They cannot go to school in Kampala for ever. We were thinking of a transfer to Nairobi, but even there are only English schools. Hubert also wrote to the VW factory regarding a new job. They offered him a job as Service Engineer with Volkswagen of America. Hubert would have to advise big dealers in the US which would involve a lot of travelling. It is a difficult decision. I don't know whether I would like to go to the US. This would not really solve the school problem either. Meanwhile we are really East Africans and I would find it very hard to leave this country.

Michy had a sports-day again last Saturday. This time he was very upset that he did not get a prize. He said this was the worst day in his life. What a big problem! Instead he was praised at school for orderliness and so on. He has earned a yellow ribbon which he was allowed to wear for one term at the breast pocket of his shirt. He is very proud of his "flash" and is hoping to get it again next term. School break starts on Thursday and ends on April 23rd. We have already unpacked all the toys, which I lock away during school time. Michy and Barbara now play very well together. Michy is also reading a lot now. I am sure these holidays will be quieter than the ones before.

The raining season is starting again. We had quite a storm last night. I thought that storm is taking us down the hill together with the house. Now the garden is freshly washed ready for Easter. The air is very clear and the cooler temperatures are a real comfort.

April 23rd, 1964 -

An English friend of mine is working as a secretary for the American

Embassy. As she wants to go on long-leave she had to find someone to fill her position during her absence. She asked me whether I could do that for her.

I agreed and applied for a part-time job at the American Embassy. As I have not been working for 10 years, my shorthand knowledge is more than rusty and I don't think that I did very well at a trial dictation. I have to bring a passport photo. I have already filled in a four page questionnaire. Let's wait and see whether I get the job. It is only for 3 = 4 months. In any case I want to practice shorthand and in case I don't get this job I will look for something else. Otherwise I am afraid that I am forgetting what I had once learned.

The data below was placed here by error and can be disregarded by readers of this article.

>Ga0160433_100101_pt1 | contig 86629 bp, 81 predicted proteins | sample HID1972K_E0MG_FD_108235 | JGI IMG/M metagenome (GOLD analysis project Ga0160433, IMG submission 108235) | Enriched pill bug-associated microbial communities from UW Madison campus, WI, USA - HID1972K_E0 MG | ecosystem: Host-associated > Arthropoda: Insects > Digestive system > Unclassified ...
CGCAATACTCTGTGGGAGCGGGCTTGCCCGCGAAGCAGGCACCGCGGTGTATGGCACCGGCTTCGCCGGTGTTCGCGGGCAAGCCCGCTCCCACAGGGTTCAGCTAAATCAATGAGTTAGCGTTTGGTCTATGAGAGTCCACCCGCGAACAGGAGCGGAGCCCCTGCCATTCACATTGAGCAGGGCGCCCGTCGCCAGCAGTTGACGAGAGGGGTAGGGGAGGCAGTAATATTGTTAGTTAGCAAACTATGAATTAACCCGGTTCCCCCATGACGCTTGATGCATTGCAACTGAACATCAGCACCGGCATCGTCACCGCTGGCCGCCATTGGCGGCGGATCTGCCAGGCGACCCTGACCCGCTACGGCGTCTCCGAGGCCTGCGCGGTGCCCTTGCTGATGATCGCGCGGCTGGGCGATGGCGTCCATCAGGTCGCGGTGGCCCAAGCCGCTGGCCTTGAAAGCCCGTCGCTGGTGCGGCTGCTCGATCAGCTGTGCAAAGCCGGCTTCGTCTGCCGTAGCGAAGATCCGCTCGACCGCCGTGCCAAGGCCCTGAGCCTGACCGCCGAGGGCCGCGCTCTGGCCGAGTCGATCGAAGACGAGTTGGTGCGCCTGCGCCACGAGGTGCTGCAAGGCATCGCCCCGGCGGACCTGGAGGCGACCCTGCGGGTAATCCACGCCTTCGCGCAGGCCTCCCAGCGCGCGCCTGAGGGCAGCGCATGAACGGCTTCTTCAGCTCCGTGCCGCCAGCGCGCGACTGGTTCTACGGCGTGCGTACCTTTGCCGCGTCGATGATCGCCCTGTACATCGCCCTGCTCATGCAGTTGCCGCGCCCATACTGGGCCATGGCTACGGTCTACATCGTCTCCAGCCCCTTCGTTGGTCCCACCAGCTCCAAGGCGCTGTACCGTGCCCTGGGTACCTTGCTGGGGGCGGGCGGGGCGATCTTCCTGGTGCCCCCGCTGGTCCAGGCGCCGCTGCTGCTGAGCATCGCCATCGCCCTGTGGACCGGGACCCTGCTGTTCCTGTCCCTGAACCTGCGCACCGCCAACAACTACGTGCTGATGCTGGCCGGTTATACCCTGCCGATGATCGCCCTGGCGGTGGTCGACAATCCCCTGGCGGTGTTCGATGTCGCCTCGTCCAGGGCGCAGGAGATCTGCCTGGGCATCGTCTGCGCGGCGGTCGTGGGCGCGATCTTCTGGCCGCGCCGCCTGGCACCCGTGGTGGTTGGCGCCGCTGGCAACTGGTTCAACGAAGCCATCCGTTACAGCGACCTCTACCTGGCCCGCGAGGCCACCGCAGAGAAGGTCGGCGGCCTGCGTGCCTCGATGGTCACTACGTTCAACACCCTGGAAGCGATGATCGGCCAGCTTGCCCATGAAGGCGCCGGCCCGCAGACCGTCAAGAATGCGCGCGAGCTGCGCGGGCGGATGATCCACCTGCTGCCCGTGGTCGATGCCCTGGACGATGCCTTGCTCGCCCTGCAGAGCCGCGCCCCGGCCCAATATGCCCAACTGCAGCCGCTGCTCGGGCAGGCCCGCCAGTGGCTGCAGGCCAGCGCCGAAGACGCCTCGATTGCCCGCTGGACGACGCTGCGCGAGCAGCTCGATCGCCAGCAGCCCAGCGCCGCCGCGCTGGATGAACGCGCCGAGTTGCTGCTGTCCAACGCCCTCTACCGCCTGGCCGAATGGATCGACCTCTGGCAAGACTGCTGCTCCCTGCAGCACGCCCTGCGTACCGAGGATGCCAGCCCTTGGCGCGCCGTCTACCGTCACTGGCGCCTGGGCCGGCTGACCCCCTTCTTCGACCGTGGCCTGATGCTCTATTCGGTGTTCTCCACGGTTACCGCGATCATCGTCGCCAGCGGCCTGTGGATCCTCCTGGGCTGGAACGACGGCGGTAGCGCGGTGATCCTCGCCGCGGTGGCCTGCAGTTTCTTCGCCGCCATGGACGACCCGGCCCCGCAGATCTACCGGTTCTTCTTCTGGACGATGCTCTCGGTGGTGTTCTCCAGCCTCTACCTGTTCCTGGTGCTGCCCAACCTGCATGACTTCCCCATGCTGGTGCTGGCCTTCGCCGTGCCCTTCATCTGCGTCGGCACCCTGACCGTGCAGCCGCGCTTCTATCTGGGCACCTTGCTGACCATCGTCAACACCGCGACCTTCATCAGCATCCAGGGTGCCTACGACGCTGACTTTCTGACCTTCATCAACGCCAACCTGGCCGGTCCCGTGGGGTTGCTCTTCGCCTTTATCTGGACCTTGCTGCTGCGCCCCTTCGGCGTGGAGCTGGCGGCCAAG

May 4th, 1964 -

I have had my first day working at the American Embassy. I am working

mornings only. After work I can go home with Mr. Hitchens. That way I am at home about 15 minutes before Hubert and the children. That works very well. Actually nobody notices that I have not been at home. I do the cooking one day in advance. Potatoes, rice, pasta etc. can be cooked by my household help. The rest he only needs to warm up.

Our Oma in Munich is in a very poor condition. Practically there is no more hope. She is extremely week. She is also quite confused because of the great loss of blood. She apparently does not know anything anymore and this will not change. This is a very hard time especially for Hubert.

May 26th, 1964 =

We have now rented a TV set for a month. This brings a lot of people to our house. First all the children from the neighbourhood come and later in the evening the grown-ups. Specially tonight we expect a lot of visitors. Barbara, together with other children from her class, is appearing on TV. Barbara cannot imagine how this is working. She knows that they have been to the TV studios last week where they were singing and playing, but she cannot understand yet why she can see herself on the TV screen tonight.

I cannot remember when exactly TV came to Uganda, but I am sure it was not much earlier than when we rented a TV set. Hubert was always very interested in all technical inventions and he always was very quick to try them out. That is the reason why I always had modern electrical gadgets in the house. I sometimes even had to stop him from overdoing it.

Oma in the forest with the children in 1963
Oma in the forest with the children in 1963.

Sorry that I am late replying to your last letter, but we have not been in a mood to write letters recently. Hubert's mother died on May 8th, 5 days before her 75th birthday and shortly before the golden wedding anniversary of Hubert's parents. I am really glad we went home last year. This way Michy and Barbara will be able to remember their grandmother.

Next: Aunt Gudrun and Ugandan Television in 1964

By Sonja Winklmaier
more from author >>
First published: April 15, 2007
Sonja Winklmaier moved to Uganda in the 1950s to follow her husband, Hubert Winklmaier, as the German Volkswagen Factory sent him to work with their agent, Cooper Motor Corporation.